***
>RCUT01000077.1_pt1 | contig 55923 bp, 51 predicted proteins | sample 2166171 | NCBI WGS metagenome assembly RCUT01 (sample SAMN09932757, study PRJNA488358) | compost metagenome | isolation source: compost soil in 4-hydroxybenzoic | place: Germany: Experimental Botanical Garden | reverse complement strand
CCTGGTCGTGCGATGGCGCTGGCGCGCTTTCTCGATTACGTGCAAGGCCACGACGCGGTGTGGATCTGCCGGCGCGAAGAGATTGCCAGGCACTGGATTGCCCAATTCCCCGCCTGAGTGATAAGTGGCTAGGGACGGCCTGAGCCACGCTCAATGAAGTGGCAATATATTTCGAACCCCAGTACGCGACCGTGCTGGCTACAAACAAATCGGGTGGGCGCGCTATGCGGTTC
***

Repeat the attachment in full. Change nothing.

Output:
>RCUT01000077.1_pt1 | contig 55923 bp, 51 predicted proteins | sample 2166171 | NCBI WGS metagenome assembly RCUT01 (sample SAMN09932757, study PRJNA488358) | compost metagenome | isolation source: compost soil in 4-hydroxybenzoic | place: Germany: Experimental Botanical Garden | reverse complement strand
CCTGGTCGTGCGATGGCGCTGGCGCGCTTTCTCGATTACGTGCAAGGCCACGACGCGGTGTGGATCTGCCGGCGCGAAGAGATTGCCAGGCACTGGATTGCCCAATTCCCCGCCTGAGTGATAAGTGGCTAGGGACGGCCTGAGCCACGCTCAATGAAGTGGCAATATATTTCGAACCCCAGTACGCGACCGTGCTGGCTACAAACAAATCGGGTGGGCGCGCTATGCGGTTC